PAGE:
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The unintended ripples from the biomass subsidy program

The Biomass Crop Assistance provision gives millions in federal dollars to mills and lumber wholesalers.
The Biomass Crop Assistance provision gives millions in federal dollars to mills and lumber wholesalers. (Scott Terrell/associated Press)

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By Juliet Eilperin
Washington Post Staff Writer
Sunday, January 10, 2010

It sounded like a good idea: Provide a little government money to convert wood shavings and plant waste into renewable energy.

But as laudable as that goal sounds, it could end up causing more economic damage than good -- driving up the price of raw timber, undermining an industry that has long used sawdust and wood shavings to make affordable cabinetry, and highlighting the many challenges involved in decreasing the nation's dependence on oil by using organic materials to create biofuels.

In a matter of months, the Biomass Crop Assistance Program -- a small provision tucked into the 2008 farm bill -- has mushroomed into a half-a-billion dollar subsidy that is funneling taxpayer dollars to sawmills and lumber wholesalers, encouraging them to sell their waste to be converted into high-tech biofuels. In doing so, it is shutting off the supply of cheap timber byproducts to the nation's composite wood manufacturers, who make panels for home entertainment centers and kitchen cabinets.

While it remains unclear whether Congress or the Obama administration will push to revamp the program, even some businesses that should benefit from the subsidy are beginning to question its value.

"It's not right. It's not serving any purpose," said Bob Jordan, president of Jordan Lumber & Supply in North Carolina, even while noting that he might be able to get twice as much money for his mill's sawdust and shavings under the program.

"The best thing they could do is forget about it. All it's doing is driving the price of wood up."

A range of renewable materials can be converted into energy sources: Wood pellets, rice hulls and fiber from sugar cane can produce electricity; algae and corn cobs can be converted into liquid fuel. The federal government is actively working to support the growth of as many of these biomass crops as possible, in part to meet requirements under the 2007 energy bill: The country must produce 5.5 billion gallons of advanced biofuels annually in five years, and 21 billion gallons by 2022. Right now, almost no U.S. land is devoted to raising biomass crops; according to congressional estimates, by 2022 the country will need between 22.2 and 55.5 million acres for this purpose.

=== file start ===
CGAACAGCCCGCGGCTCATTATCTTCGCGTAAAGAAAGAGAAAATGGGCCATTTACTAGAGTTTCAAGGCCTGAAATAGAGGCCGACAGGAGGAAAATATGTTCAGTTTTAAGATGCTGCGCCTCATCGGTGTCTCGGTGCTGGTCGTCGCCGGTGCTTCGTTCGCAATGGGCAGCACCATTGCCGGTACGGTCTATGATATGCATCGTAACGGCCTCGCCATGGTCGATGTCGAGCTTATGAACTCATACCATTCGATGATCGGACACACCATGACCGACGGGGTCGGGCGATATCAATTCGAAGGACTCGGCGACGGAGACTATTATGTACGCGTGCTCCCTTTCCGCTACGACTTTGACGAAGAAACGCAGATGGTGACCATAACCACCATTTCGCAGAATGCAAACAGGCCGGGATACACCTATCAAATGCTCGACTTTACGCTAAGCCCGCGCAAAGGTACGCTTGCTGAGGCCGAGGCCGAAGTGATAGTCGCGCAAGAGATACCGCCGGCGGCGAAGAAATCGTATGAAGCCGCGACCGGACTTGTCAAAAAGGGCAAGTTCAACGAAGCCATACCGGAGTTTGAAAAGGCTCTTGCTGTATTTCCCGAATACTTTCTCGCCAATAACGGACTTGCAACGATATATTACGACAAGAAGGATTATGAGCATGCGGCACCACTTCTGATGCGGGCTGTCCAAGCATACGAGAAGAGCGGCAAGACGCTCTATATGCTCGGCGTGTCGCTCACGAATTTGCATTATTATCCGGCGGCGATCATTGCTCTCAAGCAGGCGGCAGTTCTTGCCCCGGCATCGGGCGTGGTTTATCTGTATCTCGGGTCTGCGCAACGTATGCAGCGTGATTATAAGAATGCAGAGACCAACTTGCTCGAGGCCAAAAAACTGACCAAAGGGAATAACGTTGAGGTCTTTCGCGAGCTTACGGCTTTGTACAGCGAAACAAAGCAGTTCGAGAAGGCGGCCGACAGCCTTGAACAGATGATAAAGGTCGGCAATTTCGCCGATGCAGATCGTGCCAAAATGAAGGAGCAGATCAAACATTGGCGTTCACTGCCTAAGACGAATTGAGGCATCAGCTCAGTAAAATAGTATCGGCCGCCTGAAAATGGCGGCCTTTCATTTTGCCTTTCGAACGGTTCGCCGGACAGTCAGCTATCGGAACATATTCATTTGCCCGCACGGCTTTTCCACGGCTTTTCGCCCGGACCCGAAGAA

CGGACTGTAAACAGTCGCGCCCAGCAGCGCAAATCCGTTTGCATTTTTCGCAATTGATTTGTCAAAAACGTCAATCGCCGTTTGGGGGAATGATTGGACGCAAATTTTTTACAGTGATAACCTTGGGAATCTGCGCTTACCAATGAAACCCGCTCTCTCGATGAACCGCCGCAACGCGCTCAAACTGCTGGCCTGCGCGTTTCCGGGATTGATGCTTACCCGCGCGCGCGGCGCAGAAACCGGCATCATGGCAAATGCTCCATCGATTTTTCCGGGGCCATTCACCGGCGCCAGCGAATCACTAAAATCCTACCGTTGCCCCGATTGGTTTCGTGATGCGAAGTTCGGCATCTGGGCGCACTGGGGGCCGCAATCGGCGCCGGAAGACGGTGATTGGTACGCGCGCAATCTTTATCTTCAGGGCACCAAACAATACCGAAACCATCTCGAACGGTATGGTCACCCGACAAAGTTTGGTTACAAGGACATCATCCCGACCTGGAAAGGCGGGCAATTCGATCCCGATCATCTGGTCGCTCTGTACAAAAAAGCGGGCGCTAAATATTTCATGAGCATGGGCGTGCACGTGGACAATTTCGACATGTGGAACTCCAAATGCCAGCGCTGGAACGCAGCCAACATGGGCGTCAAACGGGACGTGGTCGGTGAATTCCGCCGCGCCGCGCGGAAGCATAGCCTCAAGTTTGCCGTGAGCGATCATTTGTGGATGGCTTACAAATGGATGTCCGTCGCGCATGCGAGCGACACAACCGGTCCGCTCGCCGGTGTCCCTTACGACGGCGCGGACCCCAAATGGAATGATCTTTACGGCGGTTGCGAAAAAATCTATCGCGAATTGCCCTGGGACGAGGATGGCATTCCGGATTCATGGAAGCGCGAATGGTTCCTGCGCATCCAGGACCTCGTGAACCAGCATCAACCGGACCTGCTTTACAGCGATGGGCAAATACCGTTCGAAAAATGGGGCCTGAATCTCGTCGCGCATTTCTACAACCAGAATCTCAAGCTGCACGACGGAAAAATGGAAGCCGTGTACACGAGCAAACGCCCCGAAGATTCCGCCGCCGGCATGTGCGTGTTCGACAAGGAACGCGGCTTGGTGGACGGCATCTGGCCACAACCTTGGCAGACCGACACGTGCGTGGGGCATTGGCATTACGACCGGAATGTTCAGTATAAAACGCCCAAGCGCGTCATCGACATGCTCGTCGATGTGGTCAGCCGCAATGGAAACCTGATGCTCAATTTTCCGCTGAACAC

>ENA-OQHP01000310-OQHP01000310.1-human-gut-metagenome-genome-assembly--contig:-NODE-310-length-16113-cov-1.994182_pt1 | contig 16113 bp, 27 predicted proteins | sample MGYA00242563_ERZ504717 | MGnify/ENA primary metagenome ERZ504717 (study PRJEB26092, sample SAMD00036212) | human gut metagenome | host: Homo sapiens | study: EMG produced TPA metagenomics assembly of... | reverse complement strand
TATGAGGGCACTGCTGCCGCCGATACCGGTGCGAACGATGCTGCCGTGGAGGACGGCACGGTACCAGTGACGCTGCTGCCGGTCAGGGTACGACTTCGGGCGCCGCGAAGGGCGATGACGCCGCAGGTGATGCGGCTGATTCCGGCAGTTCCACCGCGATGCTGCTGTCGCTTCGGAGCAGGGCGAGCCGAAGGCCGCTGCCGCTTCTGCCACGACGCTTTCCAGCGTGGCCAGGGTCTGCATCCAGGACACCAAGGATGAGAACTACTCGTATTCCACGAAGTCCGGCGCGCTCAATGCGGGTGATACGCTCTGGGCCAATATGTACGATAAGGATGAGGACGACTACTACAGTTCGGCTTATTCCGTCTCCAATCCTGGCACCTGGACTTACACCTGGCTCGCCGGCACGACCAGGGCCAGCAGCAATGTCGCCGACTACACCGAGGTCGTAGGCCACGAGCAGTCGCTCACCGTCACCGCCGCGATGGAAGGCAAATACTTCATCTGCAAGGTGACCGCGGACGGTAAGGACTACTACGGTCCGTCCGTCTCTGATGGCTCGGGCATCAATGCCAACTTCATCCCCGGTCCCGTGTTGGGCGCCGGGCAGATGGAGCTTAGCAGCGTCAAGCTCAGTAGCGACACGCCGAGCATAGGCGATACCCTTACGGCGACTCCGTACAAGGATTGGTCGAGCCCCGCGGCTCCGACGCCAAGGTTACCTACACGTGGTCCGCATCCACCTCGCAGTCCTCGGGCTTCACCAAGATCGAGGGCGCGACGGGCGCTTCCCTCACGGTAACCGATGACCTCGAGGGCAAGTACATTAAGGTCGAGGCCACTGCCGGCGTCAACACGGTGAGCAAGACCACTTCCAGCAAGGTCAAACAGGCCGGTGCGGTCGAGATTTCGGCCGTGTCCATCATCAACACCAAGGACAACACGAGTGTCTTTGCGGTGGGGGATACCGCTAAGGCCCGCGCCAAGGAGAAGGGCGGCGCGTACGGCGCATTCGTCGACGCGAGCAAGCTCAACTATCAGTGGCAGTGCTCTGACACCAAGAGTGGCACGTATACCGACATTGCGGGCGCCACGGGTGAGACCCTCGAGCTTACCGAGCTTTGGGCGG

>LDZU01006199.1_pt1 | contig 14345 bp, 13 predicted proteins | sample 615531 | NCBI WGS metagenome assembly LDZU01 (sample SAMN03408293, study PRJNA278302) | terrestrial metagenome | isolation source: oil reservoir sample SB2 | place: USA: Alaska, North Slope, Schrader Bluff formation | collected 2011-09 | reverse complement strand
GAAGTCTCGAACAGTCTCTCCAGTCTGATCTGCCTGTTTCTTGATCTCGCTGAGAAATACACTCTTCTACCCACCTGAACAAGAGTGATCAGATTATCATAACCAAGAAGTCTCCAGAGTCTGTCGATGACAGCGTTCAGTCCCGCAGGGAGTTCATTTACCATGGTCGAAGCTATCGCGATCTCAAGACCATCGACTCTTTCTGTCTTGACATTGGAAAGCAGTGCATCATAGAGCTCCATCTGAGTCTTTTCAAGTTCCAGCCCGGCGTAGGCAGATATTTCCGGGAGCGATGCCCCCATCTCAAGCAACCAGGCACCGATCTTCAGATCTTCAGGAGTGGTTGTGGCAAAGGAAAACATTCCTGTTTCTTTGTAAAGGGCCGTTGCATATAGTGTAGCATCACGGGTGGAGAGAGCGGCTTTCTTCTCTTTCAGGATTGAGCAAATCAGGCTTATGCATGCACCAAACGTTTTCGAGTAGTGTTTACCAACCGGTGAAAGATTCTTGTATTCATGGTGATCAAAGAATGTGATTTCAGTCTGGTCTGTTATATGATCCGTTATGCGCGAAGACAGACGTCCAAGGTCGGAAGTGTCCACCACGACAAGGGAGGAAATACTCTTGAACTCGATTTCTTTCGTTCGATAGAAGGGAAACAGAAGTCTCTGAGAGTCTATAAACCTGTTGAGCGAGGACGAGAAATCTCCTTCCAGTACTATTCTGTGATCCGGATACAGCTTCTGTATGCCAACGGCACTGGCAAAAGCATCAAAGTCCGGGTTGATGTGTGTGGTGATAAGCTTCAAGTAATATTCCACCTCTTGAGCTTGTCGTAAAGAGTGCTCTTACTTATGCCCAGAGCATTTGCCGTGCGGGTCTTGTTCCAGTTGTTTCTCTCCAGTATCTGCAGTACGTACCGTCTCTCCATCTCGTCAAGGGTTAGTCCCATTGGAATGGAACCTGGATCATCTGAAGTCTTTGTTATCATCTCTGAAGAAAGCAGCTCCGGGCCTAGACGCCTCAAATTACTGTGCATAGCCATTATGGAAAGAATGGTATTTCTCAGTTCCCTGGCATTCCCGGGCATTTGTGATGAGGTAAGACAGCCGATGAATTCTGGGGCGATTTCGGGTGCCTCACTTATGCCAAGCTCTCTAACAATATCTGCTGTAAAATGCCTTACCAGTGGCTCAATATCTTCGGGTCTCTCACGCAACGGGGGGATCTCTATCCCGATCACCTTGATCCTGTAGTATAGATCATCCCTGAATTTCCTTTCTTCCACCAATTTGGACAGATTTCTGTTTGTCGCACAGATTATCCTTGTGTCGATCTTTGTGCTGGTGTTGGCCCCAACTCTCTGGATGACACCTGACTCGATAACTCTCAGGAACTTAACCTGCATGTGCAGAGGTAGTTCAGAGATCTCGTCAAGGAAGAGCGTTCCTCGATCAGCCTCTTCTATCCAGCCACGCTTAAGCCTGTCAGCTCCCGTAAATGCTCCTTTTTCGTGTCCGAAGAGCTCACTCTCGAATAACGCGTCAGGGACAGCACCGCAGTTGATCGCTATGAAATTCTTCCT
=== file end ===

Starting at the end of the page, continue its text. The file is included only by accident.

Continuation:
A struggling industry

The new subsidy provided a critical boost to an industry that took off in the late 1970s after the federal government mandated that utilities obtain part of their supply from independent power producers. Many of these contracts have now expired, leaving the industry struggling to compete in light of low natural gas prices and higher wood costs.

The future of the biomass program -- which will eventually include a subsidy to get farmers to grow crops such as switchgrass and an array of trees and shrubs -- could be determined by the Office of Management and Budget, which has been reviewing the federal rule for the program since September. In the meantime, federal money has started to flow: The administration sent $23 million to the state offices of the Farm Service Agency in the fall, and is poised to distribute another $514 million.

Biomass energy representatives, such as the Biomass Power Association president, Bob Cleaves, said those subsidies are critical to support a sector that currently supplies half of the nation's renewable energy (the other half coming from wind, solar and other sources). Seven of Maine's 10 biomass energy plants would have shut down without the new influx of funds, he said.

"The industry needs help," Cleaves said. "Is the country not prepared to spend half a billion dollars on half the country's renewable energy resources?"

The Agriculture Department, for its part, says it has no choice but to implement the subsidy the way Congress envisioned it under the 2008 farm bill. That legislation made no distinction between a waste product with little market value, such as corn husks, and the sawdust that sells for roughly $45 a dry ton.


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